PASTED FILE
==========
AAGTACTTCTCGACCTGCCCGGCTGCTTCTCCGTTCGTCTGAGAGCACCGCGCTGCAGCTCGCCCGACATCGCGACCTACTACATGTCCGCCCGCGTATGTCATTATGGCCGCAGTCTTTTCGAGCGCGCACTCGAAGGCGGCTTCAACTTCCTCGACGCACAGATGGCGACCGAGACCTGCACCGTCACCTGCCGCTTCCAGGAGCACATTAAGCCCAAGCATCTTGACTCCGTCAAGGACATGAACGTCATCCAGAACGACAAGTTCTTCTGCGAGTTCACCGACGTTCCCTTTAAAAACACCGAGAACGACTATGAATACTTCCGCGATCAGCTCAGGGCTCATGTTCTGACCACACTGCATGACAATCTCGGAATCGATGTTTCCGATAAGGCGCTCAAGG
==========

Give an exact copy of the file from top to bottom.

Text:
AAGTACTTCTCGACCTGCCCGGCTGCTTCTCCGTTCGTCTGAGAGCACCGCGCTGCAGCTCGCCCGACATCGCGACCTACTACATGTCCGCCCGCGTATGTCATTATGGCCGCAGTCTTTTCGAGCGCGCACTCGAAGGCGGCTTCAACTTCCTCGACGCACAGATGGCGACCGAGACCTGCACCGTCACCTGCCGCTTCCAGGAGCACATTAAGCCCAAGCATCTTGACTCCGTCAAGGACATGAACGTCATCCAGAACGACAAGTTCTTCTGCGAGTTCACCGACGTTCCCTTTAAAAACACCGAGAACGACTATGAATACTTCCGCGATCAGCTCAGGGCTCATGTTCTGACCACACTGCATGACAATCTCGGAATCGATGTTTCCGATAAGGCGCTCAAGG